This article will cover the basics of setting up an empty package which you can add your own code to later. This package can be installed in a Laravel 7 application. I assume that you already know how to set up a new Laravel application with all the requirements and run it locally on your computer. If you're not sure how to do this, checkout the official documentation first:

Setting Up the Environment and Package Files

If you don't have a Laravel application to install your package to, you will first need set up a new Laravel project following the official documentation. This will serve as your development environment where you will install your package via Composer.

Within your project's src directory create a packages directory and then a directory within that using whatever you choose for your vendor name. Then create another directory within the vendor directory using your package name as the folder name. The path to your package should look something like this:


If you're creating this within an existing Laravel App and are using Git, you will want to ignore this directory. Also, if you want to publish your package, go ahead and run git init inside of the package directory to create a new repo. You will later need to upload the your source code to Github before publishing on Packagist.

Now, within your new directory, you can initialize your project using composer init and answer each of the questions when prompted:

  1. Package name: This should match the path inside your packages directory
  2. Description: Type a short description to let people know what your package does.
  3. Author: Your first and last name followed by your email address, for example, John Doe <>
  4. Minimum Stability: dev
  5. Package Type: leave blank
  6. License: enter a license if you want this to be open-source or leave blank
  7. Would you like to define your dependencies (require) interactively? no
  8. Would you like to define your dev dependencies (require-dev) interactively? no
  9. Do you confirm generation? yes

The result of your answers will be contained within the newly generated composer.json. There are a few more things you'll want to add to this file.

Add Dependencies

At a minimum you'll want to add PHP and Laravel as your dependencies. You may also want to add some development dependencies such as PHPUnit for testing:

"require": {    "php": "^7.2.5",    "laravel/framework": "^7.0",},"require-dev": {    "phpunit/phpunit": "^8.5"},

Add Autoload

We're going to use you package name as a namespace to autoload the files. (Make sure to change "MyPackage"):

"autoload": {  "psr-4": {    "MyPackage\\": "src/"  }},

Add the Service Provider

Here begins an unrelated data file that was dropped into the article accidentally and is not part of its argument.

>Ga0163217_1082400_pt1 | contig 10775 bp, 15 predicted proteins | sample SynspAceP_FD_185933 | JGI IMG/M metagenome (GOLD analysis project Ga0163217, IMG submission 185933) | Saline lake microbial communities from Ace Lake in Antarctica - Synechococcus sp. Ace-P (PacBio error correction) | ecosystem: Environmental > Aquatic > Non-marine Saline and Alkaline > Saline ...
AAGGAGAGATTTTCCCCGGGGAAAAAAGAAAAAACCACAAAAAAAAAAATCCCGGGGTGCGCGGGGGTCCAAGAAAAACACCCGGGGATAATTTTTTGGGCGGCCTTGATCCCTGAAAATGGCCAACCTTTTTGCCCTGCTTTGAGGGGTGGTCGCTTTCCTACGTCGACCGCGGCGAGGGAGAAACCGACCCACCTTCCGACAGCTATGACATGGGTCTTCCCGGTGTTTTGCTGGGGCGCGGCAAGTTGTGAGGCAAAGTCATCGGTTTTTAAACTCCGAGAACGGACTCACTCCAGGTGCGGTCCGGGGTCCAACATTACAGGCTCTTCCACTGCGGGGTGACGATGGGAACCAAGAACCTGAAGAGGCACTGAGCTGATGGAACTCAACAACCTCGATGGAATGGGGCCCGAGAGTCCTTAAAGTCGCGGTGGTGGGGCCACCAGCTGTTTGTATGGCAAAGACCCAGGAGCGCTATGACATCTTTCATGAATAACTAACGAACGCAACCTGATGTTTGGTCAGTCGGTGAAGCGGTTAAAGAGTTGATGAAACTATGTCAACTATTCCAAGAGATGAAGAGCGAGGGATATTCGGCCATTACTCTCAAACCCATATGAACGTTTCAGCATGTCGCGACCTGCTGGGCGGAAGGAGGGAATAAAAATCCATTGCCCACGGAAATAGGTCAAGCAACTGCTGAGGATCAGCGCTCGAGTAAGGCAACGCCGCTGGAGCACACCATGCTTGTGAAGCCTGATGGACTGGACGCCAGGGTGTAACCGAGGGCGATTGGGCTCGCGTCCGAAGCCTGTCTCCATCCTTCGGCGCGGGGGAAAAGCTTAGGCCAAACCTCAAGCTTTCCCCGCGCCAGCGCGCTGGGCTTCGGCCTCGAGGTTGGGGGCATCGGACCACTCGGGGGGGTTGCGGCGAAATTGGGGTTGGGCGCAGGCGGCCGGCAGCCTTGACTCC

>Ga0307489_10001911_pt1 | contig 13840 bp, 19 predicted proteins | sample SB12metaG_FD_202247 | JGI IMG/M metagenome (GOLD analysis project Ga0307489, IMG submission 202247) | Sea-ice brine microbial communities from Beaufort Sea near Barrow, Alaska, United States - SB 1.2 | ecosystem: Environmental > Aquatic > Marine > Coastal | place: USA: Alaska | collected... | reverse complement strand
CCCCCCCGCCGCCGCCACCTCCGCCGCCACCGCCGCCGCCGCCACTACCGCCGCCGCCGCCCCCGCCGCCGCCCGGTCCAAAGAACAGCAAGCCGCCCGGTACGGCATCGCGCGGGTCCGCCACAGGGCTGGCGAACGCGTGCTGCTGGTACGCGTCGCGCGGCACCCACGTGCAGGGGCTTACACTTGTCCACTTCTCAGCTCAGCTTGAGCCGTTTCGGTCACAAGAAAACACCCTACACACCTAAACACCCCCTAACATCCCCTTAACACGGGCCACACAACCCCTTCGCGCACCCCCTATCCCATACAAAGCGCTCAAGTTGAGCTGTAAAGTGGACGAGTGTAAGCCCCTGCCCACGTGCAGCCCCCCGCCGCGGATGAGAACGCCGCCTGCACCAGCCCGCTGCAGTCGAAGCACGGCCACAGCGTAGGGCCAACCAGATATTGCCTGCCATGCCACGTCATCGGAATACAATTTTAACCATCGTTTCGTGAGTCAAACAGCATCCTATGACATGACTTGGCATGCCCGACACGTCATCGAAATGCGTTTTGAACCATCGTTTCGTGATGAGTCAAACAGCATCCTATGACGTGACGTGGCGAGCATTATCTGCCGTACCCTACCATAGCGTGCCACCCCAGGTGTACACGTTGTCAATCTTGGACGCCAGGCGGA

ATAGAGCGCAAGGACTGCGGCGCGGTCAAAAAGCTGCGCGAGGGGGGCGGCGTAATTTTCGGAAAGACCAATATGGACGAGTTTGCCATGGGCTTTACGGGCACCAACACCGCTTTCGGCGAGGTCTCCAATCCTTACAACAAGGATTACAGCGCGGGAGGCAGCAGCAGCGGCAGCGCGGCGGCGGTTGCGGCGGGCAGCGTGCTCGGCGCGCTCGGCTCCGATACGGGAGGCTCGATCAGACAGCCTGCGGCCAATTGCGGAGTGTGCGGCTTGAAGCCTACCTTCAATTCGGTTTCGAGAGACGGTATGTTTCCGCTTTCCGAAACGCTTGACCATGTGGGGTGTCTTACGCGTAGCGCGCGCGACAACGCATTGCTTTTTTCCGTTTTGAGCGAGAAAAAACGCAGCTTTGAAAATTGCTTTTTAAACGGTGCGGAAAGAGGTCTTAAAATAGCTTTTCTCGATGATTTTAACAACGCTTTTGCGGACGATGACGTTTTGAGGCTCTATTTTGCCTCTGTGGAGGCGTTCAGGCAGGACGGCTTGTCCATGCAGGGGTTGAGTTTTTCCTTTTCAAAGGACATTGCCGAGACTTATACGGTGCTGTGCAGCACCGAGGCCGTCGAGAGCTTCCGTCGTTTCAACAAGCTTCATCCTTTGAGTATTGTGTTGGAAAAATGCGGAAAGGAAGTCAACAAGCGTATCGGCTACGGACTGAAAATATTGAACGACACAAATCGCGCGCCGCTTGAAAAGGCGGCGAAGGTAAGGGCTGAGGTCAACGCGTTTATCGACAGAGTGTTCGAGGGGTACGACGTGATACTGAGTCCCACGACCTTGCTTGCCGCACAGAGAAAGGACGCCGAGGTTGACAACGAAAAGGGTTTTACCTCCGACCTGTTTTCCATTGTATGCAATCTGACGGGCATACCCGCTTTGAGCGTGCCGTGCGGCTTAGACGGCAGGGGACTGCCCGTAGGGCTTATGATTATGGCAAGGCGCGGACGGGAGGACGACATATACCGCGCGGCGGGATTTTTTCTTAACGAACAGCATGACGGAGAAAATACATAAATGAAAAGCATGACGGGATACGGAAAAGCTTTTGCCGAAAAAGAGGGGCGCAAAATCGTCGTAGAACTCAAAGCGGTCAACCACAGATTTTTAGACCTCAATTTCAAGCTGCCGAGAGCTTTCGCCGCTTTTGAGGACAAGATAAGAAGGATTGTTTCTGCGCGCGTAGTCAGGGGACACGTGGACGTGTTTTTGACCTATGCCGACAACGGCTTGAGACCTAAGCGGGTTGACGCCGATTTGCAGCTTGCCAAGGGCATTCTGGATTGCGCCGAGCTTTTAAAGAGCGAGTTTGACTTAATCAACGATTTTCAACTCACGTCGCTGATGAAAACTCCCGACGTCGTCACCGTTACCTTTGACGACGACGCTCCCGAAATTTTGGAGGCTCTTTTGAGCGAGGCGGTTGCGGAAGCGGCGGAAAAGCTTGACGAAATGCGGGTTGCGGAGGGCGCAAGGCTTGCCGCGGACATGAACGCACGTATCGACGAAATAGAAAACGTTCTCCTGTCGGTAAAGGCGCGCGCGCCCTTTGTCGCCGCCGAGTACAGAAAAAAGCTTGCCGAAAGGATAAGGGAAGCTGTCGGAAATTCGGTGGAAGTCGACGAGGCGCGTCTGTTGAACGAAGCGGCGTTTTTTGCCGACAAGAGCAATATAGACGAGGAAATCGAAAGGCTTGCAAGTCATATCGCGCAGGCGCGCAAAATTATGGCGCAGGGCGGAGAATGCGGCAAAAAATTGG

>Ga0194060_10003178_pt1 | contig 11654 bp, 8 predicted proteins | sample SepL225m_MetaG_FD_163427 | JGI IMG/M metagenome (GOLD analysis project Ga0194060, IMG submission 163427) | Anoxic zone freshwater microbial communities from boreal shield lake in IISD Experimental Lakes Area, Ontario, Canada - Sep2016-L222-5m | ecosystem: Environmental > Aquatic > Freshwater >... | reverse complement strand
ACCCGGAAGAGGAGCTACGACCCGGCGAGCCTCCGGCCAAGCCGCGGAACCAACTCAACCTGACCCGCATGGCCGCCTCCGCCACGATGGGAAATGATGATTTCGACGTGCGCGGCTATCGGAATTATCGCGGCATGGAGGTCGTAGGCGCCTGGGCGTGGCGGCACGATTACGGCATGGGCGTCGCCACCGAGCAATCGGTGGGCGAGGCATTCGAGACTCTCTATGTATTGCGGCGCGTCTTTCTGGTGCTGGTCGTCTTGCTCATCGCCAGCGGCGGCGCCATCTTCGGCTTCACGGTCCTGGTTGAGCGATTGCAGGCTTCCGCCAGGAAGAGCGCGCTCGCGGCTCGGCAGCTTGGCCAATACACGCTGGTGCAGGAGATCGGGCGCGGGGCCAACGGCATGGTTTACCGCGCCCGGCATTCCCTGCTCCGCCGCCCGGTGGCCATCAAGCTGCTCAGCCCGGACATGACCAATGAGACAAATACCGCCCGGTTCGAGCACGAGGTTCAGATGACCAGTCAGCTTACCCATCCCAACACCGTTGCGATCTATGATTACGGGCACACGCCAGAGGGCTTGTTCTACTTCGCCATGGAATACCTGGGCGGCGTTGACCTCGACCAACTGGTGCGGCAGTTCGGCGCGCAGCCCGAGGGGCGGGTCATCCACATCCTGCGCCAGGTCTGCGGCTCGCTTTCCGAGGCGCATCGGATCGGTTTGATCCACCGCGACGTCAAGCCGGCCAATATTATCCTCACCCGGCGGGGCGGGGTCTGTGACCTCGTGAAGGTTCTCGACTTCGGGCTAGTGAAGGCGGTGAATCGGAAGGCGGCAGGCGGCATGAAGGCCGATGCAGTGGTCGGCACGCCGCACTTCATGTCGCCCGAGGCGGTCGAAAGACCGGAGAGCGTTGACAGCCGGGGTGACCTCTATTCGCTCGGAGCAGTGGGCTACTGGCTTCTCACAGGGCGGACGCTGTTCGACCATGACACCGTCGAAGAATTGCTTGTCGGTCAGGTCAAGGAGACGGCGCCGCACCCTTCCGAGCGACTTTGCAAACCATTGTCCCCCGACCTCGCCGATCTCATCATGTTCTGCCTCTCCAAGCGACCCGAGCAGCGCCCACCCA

We will be creating a Service Provider to register our package's routes, resources, and many other things, but first, we'll add it here so Laravel knows to check that it exists (make sure to change "MyPackage"):

"extra": {
  "laravel": {
    "providers": [

Now that your composer.json is ready, you can move on to creating the Service Provider.

Creating the Service Provider

The service provider is a single PHP file that we will use to register everything related to the package to make it accessible wherever it is installed. It has two essential methods: boot() and register().

Before creating the service provider, first create a src directory inside of your package directory where it will live.

After that the best way to create the service provider is to run php artisan make:provider MyPackageServiceProvider from within your main project's src directory, making sure you use the same class name as is in your package's composer.json. This Artisan command will create a new file in app/providers folder of your main project. Copy that file over to your package's src directory and we can begin making changes.

First, make sure that the namespace has your package name instead of App. You'll also want to use your package namespace whenever adding new classes.

Your service provider should look something like this:

<?phpnamespace MyPackage;use Illuminate\Support\ServiceProvider;class TestServiceProvider extends ServiceProvider{  /**   * Register services.   *   * @return void   */  public function register()  {    //  }  /**   * Bootstrap services.   *   * @return void   */  public function boot()  {    //  }}

Now, add a couple of lines that will help with testing the package.

To the register() method add:

echo 'My package registered!';

To the boot() method add:

echo 'My package booted!';

Installing the Package

Finally, we can install the package in your main project. To do this we are going to use the repositories field in you're project's composer.json to tell Composer to install your package from your packages directory.

Add the following to your main project's composer.json. The url should match the path to your package.

"repositories": {  "mypackage": {    "type": "path",    "url": "packages/myvendorname/mypackage",    "options": {      "symlink": true    }  }},

Run composer require myvendorname/mypackage to install your package. When the package installs you should see "My package booted!" in your terminal.

Once Composer is done, make sure your server is running and open up your browser to view your localhost and you should see "My package registered!"

At any time you can also take a peak inside your vendor folder to verify that your package files were installed correctly.

Your Empty Package Is Ready

Now that you have the basic stuff completed you can start developing your package. Once you know what you want to build, the official documentation is a good start for understanding how to build out different features. You can also look at other open-source Laravel packages on Github to see how other developers wrote their code and structured their projects.